2nd Sunday in Ordinary Time [b]

Engaging Faith | Mon, Jan 9, 2012

By John Bucki, S.J.
Source: Center of Concern

The weekly lectionary reflections


Second Sunday in Ordinary Time [b]


January 15, 2011




1 Samuel 3:3b-10, 19


1 Corinthians 6:13c-15a, 17-20


John 1:35-42



January 16: Martin Luther King Jr. Holiday in the U.S


January 18-25: Week of Prayer for Christian Unity


January 21-22: National Prayer Vigil for Life







The social message of the Gospel must not be considered a theory but a basis and a motivation for action.

Pope John Paul II





Solidarity is learned through "contact" rather than through "concepts", and should permeate the sphere of being before that of acting.

Pope John Paul II, May 5, 2000





Now is the time for a new "creativity" in charity, not only by ensuring that help is effective but also by "getting close" to those who suffer, so that the hand that helps is seen not as a humiliating handout but as a sharing between brothers and sisters.


Pope John Paul II, Centesimus Annus


In the days ahead we must not consider it unpatriotic to raise certain basic questions about our national character.  We must begin to ask, 'Why are there forty million poor people in a nation overflowing with such unbelievable affluence? Why has our nation placed itself in the position of being God's military agent on earth...? Why have we substituted the arrogant undertaking of policing the whole world for the high task of putting our own house in order?'"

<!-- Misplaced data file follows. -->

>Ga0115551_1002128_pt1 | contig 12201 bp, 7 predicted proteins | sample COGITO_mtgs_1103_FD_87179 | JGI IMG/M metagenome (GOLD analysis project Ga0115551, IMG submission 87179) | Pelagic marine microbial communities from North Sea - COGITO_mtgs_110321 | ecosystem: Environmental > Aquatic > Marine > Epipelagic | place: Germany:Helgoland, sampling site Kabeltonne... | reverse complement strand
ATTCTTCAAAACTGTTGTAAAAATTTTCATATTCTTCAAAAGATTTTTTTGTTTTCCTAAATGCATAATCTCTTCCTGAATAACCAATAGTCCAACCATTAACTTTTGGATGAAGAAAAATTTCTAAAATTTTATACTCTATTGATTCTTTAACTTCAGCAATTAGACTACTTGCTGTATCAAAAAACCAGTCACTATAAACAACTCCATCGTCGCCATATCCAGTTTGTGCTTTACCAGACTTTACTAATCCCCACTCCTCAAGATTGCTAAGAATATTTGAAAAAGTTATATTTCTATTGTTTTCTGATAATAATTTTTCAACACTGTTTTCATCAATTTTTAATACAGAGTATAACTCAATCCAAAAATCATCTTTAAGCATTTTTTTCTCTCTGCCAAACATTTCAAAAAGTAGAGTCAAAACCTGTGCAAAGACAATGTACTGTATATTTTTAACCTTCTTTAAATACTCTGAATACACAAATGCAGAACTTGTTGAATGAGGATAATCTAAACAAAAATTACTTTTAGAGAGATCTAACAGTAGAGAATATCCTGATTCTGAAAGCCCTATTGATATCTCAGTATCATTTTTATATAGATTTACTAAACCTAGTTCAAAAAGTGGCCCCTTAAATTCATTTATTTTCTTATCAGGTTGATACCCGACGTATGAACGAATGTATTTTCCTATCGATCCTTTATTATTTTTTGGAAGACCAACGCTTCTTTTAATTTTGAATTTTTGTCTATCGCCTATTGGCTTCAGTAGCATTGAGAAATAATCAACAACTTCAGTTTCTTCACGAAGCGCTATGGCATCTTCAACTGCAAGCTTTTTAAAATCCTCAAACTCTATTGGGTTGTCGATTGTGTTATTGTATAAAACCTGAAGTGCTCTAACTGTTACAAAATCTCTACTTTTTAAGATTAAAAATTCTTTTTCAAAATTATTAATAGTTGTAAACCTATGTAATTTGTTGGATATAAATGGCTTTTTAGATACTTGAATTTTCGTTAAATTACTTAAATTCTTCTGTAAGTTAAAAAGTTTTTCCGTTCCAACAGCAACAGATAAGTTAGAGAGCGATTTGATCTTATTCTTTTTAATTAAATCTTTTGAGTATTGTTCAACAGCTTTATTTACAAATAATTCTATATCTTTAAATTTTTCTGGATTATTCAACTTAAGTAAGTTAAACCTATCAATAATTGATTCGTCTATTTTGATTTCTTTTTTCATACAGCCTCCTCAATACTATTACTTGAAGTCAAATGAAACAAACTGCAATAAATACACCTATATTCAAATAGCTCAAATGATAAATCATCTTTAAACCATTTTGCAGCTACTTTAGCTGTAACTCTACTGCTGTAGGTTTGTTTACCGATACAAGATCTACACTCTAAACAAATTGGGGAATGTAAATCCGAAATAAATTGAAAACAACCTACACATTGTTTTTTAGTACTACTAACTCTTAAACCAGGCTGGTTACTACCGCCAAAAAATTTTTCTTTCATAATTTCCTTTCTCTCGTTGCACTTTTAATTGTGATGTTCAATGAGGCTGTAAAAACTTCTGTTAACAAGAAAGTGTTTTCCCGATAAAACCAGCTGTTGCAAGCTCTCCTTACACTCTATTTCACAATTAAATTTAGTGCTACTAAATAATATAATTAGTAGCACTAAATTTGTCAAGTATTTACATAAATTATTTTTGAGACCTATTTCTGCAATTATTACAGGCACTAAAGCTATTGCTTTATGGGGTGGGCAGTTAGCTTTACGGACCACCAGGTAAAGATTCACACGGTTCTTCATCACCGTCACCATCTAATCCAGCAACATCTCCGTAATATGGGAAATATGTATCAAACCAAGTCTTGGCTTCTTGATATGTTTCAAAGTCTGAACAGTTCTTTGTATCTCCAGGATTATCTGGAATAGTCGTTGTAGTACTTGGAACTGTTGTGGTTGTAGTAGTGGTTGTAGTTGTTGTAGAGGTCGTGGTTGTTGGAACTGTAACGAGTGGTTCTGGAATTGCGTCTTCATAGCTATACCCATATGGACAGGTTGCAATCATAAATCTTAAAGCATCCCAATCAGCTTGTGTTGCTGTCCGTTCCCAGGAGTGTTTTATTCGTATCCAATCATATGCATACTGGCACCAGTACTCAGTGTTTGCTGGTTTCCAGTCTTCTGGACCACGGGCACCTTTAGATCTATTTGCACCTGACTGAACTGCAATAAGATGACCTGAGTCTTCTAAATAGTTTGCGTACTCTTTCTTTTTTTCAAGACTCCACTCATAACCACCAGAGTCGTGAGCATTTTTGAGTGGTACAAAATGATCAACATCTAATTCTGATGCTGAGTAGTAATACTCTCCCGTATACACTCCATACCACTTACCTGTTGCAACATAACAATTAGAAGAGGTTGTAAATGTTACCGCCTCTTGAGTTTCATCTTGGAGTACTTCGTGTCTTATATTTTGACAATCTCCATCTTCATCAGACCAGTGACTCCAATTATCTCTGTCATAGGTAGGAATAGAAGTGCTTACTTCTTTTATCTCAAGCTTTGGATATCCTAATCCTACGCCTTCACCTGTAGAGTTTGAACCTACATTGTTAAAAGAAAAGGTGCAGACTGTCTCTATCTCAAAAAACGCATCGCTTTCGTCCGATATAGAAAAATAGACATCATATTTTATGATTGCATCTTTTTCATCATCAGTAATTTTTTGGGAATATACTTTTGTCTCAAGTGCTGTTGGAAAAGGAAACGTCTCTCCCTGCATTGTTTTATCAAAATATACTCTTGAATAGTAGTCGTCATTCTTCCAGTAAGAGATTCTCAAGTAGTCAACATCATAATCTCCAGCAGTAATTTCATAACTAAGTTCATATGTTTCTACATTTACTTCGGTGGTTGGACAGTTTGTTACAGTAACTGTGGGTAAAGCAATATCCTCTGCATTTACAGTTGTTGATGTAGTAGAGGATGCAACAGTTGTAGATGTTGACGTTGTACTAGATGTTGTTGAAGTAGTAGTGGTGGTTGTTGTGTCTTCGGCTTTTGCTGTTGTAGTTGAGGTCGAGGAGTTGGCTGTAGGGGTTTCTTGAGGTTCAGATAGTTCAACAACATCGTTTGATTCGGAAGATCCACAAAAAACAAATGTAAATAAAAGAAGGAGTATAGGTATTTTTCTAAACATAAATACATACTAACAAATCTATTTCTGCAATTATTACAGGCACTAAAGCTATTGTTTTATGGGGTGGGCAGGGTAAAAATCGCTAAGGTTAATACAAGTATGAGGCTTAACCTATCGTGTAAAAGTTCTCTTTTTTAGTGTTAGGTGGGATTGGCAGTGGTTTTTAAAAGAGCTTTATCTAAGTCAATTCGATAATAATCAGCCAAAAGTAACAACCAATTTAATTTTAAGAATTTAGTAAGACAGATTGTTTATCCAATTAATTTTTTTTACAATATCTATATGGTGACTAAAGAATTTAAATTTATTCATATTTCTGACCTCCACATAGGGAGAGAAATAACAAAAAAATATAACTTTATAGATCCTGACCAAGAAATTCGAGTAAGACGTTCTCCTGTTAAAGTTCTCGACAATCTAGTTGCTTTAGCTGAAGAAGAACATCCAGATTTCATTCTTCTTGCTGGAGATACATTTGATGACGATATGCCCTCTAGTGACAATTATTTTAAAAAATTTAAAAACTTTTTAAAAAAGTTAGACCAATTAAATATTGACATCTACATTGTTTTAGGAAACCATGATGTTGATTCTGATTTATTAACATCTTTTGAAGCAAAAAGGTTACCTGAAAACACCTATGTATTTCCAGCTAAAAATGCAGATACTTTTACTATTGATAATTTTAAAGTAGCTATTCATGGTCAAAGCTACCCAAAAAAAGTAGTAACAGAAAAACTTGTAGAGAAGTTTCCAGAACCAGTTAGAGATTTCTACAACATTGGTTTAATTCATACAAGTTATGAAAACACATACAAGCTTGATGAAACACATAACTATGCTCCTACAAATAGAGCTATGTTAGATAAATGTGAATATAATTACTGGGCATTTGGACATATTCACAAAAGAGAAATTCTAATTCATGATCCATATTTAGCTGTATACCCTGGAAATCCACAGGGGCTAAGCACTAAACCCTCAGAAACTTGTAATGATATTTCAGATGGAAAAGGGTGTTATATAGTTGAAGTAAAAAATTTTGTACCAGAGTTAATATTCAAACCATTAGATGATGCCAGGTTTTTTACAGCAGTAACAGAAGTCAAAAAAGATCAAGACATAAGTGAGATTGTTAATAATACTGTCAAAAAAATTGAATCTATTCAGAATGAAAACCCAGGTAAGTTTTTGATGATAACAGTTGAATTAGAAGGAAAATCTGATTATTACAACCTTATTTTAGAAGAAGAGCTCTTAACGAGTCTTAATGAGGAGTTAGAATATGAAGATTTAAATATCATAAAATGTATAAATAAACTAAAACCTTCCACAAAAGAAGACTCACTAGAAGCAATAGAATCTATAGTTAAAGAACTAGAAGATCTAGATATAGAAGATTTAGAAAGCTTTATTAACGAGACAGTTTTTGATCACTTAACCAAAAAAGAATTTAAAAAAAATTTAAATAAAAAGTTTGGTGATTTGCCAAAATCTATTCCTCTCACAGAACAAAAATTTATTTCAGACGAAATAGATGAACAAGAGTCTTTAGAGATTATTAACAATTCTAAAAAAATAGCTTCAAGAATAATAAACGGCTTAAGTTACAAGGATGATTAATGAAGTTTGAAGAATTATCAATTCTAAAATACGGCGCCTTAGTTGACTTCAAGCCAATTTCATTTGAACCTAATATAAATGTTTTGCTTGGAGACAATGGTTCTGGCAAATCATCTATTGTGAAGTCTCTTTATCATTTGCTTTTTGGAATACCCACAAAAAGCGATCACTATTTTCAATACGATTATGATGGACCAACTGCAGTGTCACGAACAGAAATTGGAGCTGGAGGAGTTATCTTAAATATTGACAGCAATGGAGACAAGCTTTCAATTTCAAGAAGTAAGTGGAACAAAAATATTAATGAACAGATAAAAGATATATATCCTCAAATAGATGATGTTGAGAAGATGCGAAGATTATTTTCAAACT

-         Dr. Martin Luther King, Jr




Thoughts for your consideration


 God keeps calling until Samuel hears.


Samuel finally begins to hear God with the guidance and help of Eli.


It takes a while.



As is true in every age, God keeps calling to us again and again.


Sometimes it takes us a while to hear God’s word.


God calls to us in the needs of the poor, in the distorted values in our economic systems, in the violence inflicted on people caught up in war, in the injustices embedded our political systems, in the abuse of our environment, and in countless experiences each day.  Sometimes it takes us quite a few times before we hear the call.  We need guidance and help to see and hear.  We need community to begin to respond to the call.



The disciples in the gospel are looking for something. 


John the Baptist points to Jesus.


The disciples begin to stay with Jesus and listen to the call.